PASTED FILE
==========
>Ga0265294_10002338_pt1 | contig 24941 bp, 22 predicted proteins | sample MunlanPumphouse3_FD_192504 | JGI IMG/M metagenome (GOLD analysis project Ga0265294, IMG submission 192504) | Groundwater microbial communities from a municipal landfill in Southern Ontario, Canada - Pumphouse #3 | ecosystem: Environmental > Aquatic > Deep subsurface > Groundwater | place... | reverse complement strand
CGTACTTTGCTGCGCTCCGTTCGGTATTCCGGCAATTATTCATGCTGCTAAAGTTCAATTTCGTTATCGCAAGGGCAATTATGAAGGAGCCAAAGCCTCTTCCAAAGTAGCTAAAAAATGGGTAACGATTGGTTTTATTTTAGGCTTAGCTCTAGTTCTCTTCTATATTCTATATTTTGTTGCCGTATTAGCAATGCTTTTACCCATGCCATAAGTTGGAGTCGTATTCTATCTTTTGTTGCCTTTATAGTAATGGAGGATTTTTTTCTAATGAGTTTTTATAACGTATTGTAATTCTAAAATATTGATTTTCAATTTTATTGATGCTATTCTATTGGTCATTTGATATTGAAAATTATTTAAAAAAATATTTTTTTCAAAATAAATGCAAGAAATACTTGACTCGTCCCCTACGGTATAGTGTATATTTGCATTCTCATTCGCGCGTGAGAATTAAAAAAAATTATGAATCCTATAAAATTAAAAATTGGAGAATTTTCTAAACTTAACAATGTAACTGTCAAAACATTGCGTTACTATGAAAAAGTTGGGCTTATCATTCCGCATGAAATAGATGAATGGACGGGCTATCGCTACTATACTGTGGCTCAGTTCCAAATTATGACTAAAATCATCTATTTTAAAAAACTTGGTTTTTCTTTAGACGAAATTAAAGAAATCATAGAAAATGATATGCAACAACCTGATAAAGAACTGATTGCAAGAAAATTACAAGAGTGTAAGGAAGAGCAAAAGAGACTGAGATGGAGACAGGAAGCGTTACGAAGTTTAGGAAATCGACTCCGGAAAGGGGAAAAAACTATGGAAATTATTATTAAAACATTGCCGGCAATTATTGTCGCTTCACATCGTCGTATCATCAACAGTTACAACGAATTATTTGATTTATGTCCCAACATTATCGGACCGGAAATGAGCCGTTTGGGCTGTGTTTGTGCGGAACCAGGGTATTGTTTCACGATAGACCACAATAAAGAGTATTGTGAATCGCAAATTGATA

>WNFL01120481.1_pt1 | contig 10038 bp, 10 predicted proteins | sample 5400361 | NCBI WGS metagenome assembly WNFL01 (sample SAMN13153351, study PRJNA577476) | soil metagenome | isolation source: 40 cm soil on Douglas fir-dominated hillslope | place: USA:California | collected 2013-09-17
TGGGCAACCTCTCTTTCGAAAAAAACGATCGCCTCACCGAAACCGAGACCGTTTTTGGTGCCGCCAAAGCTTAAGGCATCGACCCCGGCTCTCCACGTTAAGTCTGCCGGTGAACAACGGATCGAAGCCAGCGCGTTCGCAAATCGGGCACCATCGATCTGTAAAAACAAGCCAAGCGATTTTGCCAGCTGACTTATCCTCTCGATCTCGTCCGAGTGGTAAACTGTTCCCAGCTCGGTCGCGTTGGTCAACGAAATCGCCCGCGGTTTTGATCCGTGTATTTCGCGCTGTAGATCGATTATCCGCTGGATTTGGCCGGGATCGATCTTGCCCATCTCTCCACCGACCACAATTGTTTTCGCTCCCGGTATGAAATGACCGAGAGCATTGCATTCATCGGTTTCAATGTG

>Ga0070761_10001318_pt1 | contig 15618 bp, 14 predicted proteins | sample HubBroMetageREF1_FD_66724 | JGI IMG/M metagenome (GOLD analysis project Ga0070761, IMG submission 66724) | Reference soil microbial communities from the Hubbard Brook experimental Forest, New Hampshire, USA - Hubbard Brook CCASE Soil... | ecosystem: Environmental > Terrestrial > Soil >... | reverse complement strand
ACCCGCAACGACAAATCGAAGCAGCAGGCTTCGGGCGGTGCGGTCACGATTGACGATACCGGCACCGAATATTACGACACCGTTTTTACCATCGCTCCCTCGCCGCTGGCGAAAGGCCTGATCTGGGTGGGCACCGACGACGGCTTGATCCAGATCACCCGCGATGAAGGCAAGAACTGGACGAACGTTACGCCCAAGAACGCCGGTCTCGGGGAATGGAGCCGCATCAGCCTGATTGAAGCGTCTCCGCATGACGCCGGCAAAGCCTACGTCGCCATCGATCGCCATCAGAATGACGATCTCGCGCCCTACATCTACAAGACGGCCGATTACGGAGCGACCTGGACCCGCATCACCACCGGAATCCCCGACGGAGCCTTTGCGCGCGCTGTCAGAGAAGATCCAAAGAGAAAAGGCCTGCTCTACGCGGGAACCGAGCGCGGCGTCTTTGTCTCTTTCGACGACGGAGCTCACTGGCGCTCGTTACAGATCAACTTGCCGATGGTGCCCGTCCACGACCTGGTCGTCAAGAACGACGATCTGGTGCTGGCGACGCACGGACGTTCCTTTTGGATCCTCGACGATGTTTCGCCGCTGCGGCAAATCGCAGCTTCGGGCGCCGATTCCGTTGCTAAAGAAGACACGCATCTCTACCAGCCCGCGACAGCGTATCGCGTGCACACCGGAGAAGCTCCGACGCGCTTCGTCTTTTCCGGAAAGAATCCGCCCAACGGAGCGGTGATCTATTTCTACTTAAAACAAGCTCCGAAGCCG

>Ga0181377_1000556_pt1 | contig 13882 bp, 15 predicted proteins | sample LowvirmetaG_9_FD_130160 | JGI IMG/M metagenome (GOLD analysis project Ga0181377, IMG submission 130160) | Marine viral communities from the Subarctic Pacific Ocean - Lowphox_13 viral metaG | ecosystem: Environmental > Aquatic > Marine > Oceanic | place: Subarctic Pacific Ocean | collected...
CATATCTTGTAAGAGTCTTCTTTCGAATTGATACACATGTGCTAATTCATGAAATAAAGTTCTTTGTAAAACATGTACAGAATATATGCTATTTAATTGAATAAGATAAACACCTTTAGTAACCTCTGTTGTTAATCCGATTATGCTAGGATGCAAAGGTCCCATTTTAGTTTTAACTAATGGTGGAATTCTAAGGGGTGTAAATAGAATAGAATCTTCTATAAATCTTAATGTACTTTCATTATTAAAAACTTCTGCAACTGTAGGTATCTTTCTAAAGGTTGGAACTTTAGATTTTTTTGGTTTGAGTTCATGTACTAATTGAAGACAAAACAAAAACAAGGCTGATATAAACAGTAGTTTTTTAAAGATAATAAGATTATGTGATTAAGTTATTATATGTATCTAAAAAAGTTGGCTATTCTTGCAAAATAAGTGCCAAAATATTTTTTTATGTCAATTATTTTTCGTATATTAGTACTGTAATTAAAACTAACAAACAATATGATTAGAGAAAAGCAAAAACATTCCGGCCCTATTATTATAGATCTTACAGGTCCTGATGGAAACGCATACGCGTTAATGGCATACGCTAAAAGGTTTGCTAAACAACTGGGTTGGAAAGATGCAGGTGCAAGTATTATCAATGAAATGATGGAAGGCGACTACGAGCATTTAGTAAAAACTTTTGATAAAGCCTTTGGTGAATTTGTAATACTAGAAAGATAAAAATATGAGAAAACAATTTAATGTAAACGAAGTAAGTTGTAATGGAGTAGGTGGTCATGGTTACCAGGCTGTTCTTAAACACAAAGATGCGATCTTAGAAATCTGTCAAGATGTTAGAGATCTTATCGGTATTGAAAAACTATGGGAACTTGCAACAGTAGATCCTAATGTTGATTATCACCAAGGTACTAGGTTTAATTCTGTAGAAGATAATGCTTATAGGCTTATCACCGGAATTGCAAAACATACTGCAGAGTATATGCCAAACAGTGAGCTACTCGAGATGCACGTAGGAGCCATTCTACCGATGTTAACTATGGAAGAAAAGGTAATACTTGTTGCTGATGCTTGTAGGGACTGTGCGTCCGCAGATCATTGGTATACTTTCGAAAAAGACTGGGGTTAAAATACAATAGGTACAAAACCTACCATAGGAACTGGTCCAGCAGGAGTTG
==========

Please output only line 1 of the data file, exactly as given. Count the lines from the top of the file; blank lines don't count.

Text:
>Ga0265294_10002338_pt1 | contig 24941 bp, 22 predicted proteins | sample MunlanPumphouse3_FD_192504 | JGI IMG/M metagenome (GOLD analysis project Ga0265294, IMG submission 192504) | Groundwater microbial communities from a municipal landfill in Southern Ontario, Canada - Pumphouse #3 | ecosystem: Environmental > Aquatic > Deep subsurface > Groundwater | place... | reverse complement strand